See also: Help page for participants

Additional information

This public consultation follows a previous one conducted a few years ago by the European Commission on a policy initiative in the field of Civil Drones or unmanned aircraft (UA).

Unmanned aircraft (drones) can bring substantial benefits to the society at large, and contribute to the EU’s wider objectives such as creating new jobs, the speeding digitalisation of the economy, improving environmental protection or making transport more efficient. In Europe, they are already being used for aerial photography, safety inspections of infrastructure, such as rail tracks, dams, bridges or power grids, disaster relief, e.g. to overfly flooded areas or to support firefighting, and also to support precision farming through more effective and timely application of fertilizers or pesticides. At the same time, the use of drones raises sometimes questions among a general public with regard to safety, security and privacy.

The Regulation revising common rules in the field of civil aviation and the roles of the European Aviation Safety Agency which will be adopted later this year sets out some basic rules that both drones as a product and their operators must meet. It also extends the EU competence on drones regardless of their weight (drones of more than 150kg were already subject to EU wide harmonised rules).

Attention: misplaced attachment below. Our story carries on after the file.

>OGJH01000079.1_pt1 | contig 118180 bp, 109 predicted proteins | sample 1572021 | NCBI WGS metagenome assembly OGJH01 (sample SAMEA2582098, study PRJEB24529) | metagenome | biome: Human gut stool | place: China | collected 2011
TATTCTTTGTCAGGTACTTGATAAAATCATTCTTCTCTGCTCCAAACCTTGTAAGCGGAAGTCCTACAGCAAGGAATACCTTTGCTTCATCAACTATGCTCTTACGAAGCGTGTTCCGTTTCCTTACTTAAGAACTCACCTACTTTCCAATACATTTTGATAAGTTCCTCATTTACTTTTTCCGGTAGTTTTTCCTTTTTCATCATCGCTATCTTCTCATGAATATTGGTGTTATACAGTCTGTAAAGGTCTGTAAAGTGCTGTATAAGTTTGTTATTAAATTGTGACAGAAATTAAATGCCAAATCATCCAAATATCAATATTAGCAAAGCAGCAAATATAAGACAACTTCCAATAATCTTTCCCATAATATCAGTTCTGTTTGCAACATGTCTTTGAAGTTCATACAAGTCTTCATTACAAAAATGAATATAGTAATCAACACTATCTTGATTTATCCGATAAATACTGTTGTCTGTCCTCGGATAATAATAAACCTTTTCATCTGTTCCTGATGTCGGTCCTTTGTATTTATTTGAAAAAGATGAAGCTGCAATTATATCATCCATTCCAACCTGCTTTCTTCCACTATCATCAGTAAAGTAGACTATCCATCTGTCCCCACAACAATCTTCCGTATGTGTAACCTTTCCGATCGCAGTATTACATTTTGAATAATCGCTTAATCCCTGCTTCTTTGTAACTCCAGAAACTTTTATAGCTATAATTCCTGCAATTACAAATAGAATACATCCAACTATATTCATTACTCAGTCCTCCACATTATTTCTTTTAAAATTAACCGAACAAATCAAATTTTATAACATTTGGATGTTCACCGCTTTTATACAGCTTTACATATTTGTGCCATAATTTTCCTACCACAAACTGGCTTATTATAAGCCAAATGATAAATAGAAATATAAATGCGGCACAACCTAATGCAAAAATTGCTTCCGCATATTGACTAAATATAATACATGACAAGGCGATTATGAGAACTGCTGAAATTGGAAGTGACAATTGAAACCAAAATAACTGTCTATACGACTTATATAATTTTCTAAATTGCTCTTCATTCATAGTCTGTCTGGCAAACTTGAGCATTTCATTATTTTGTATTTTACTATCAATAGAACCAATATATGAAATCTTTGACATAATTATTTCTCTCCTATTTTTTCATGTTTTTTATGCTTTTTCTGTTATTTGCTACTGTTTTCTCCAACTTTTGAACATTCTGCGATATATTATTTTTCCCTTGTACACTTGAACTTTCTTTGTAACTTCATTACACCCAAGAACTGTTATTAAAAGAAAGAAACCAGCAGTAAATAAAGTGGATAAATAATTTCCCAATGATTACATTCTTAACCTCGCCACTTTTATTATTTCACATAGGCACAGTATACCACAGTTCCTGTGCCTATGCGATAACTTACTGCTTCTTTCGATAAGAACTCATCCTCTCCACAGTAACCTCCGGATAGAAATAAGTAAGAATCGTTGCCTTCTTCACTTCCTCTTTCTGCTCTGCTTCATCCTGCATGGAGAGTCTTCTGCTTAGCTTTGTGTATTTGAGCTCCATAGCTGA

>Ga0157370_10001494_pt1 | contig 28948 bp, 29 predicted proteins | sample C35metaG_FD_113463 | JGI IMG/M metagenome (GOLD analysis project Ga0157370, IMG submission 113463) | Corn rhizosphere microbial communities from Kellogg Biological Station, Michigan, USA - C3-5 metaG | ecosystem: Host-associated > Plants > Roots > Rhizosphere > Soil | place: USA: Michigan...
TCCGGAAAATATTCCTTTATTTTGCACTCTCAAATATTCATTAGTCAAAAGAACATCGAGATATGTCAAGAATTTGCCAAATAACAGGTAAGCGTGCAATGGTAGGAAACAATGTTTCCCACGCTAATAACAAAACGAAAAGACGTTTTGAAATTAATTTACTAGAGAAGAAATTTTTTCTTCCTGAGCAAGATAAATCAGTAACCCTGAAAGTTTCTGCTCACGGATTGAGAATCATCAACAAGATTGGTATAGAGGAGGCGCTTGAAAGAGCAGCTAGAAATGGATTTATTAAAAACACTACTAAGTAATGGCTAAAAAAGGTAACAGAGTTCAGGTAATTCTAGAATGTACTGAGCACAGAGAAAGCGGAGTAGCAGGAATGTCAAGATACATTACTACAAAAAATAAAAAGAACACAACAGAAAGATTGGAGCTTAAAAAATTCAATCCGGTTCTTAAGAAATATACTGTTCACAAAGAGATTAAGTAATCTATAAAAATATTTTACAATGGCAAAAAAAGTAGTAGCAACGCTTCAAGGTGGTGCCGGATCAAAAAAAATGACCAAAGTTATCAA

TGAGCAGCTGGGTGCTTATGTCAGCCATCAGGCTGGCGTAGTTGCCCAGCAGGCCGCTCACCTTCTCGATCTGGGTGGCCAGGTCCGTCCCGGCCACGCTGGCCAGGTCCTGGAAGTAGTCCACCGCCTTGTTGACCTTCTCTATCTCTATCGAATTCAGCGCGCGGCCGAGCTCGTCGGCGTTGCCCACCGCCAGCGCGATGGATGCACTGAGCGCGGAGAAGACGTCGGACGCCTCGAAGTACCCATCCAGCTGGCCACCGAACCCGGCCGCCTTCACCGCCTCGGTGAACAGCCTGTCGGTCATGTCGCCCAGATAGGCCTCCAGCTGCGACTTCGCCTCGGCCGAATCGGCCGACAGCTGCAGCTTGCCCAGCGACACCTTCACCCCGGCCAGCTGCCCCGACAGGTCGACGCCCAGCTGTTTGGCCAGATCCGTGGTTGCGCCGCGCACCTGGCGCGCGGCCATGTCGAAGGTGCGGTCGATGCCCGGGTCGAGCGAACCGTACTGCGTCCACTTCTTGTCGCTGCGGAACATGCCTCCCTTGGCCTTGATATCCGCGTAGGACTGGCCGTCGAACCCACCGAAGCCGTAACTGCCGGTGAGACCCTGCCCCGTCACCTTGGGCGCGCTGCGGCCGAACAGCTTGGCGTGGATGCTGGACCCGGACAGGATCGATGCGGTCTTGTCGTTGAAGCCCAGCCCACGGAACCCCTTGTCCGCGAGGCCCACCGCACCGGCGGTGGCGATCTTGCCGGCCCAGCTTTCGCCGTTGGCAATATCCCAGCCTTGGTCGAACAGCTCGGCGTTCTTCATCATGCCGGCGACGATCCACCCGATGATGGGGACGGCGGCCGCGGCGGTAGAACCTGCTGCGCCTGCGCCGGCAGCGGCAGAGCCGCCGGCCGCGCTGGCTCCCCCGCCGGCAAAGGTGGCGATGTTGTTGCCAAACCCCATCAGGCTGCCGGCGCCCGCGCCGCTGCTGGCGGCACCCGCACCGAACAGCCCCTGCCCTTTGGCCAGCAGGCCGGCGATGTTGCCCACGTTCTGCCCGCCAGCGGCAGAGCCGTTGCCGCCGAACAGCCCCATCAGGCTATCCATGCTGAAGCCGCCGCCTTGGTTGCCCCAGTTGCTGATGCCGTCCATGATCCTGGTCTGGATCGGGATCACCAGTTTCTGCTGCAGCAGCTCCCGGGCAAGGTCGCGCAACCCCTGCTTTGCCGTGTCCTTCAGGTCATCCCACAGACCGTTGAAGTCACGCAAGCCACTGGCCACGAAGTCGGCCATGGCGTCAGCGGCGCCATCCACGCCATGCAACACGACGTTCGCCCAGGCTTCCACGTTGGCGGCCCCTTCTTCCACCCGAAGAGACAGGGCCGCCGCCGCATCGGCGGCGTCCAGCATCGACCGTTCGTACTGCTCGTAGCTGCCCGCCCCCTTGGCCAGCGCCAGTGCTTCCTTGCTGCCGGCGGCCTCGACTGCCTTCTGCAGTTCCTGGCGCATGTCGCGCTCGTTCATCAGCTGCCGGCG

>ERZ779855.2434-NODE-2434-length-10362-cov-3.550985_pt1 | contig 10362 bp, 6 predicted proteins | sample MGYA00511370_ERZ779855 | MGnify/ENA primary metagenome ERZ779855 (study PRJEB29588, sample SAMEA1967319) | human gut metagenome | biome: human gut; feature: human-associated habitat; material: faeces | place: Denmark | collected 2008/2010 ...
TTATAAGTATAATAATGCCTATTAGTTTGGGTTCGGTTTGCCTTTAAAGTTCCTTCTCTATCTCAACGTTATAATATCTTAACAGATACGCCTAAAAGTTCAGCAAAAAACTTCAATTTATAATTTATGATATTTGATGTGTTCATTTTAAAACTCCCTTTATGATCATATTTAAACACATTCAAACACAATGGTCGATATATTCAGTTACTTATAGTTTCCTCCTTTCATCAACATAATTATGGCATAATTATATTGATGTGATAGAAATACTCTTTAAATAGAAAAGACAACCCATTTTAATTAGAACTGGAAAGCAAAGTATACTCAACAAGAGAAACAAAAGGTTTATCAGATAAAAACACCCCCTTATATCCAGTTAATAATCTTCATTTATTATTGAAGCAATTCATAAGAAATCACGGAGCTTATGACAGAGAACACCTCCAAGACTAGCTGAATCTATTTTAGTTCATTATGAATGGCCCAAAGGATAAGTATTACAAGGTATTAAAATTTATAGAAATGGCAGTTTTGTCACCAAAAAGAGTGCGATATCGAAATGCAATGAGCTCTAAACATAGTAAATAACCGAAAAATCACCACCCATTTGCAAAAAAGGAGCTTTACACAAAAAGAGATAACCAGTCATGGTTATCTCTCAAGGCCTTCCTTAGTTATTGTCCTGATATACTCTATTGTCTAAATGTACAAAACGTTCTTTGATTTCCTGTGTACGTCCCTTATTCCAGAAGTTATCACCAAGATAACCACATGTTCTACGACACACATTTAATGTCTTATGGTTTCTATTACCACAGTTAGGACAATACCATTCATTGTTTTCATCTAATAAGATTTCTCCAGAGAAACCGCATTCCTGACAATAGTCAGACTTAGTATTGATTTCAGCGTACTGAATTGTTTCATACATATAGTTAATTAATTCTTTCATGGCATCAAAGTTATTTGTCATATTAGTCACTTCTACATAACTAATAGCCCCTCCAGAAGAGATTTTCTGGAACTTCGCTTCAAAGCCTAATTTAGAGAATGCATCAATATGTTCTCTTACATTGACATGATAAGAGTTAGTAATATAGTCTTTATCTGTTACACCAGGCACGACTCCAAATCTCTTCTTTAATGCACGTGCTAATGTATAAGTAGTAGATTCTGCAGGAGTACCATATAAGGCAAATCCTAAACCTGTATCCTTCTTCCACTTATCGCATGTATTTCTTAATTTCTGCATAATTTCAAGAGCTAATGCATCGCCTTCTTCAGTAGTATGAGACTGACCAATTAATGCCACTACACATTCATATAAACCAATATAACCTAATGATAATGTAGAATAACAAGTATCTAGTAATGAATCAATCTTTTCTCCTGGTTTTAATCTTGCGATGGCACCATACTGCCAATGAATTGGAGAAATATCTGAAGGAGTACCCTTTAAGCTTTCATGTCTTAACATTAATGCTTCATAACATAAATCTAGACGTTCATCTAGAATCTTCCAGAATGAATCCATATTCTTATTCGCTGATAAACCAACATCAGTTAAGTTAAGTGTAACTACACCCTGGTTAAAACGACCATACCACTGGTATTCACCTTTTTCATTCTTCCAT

After entry into force of the revised Regulation, the Commission intends to adopt more specific implementing rules regarding drones taking as guiding principle the level of risk the use of drones may entail. The Commission intends to propose:

  • set of implementing rules (in the form of delegated act), regarding technical requirements on consumer drones intended to be used without the need for a prior approval from the aviation authority and the use of drones by third country operators. The technical requirements defined by the regulation will contribute to ensure the safe operation of those drones and enhance privacy, data protection, and security by providing requirements such as registration, geofencing and electronic identification. Compliance of consumer drones with the requirements set by the regulation will be subject to CE marking. Finally, the delegated act will also allow third country operators' operation within the Single European Sky airspace under local applicable rules.
  • set of implementing rules (in the form of an implementing act) setting out requirements concerning all drones and drone operations that are risk-based and proportionate and taking into account the principles of proportionality, as well as measures to mitigate the risk of drones operations in the open and specific category.

These measures should be adopted without delay as since the last public consultation, the number of drones, whether used for a recreational or professional purpose has continued to grow within the European Union.

While the general rules will be set at the EU level, the day-to-day implementation will be up by the national authorities. For example, in principle it will be the Member States authorities who would be deciding on 'no-fly' zones, or on more detailed requirements for trainings for drone operators.